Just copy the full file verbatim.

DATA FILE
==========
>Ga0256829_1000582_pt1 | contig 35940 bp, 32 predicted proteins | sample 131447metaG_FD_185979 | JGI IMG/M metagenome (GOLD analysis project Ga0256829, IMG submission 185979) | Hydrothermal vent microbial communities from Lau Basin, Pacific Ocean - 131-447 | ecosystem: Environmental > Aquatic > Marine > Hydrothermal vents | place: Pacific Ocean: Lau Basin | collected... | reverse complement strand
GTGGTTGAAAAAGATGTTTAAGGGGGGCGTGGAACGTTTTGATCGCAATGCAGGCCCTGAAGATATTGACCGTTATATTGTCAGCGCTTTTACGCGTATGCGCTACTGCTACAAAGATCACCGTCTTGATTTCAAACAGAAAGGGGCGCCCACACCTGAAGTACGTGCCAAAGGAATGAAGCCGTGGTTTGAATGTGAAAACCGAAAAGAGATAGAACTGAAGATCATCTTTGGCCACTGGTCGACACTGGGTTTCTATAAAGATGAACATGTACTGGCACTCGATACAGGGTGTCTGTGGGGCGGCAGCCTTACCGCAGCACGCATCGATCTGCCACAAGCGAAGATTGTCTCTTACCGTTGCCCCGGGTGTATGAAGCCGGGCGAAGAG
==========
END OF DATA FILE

>Ga0256829_1000582_pt1 | contig 35940 bp, 32 predicted proteins | sample 131447metaG_FD_185979 | JGI IMG/M metagenome (GOLD analysis project Ga0256829, IMG submission 185979) | Hydrothermal vent microbial communities from Lau Basin, Pacific Ocean - 131-447 | ecosystem: Environmental > Aquatic > Marine > Hydrothermal vents | place: Pacific Ocean: Lau Basin | collected... | reverse complement strand
GTGGTTGAAAAAGATGTTTAAGGGGGGCGTGGAACGTTTTGATCGCAATGCAGGCCCTGAAGATATTGACCGTTATATTGTCAGCGCTTTTACGCGTATGCGCTACTGCTACAAAGATCACCGTCTTGATTTCAAACAGAAAGGGGCGCCCACACCTGAAGTACGTGCCAAAGGAATGAAGCCGTGGTTTGAATGTGAAAACCGAAAAGAGATAGAACTGAAGATCATCTTTGGCCACTGGTCGACACTGGGTTTCTATAAAGATGAACATGTACTGGCACTCGATACAGGGTGTCTGTGGGGCGGCAGCCTTACCGCAGCACGCATCGATCTGCCACAAGCGAAGATTGTCTCTTACCGTTGCCCCGGGTGTATGAAGCCGGGCGAAGAG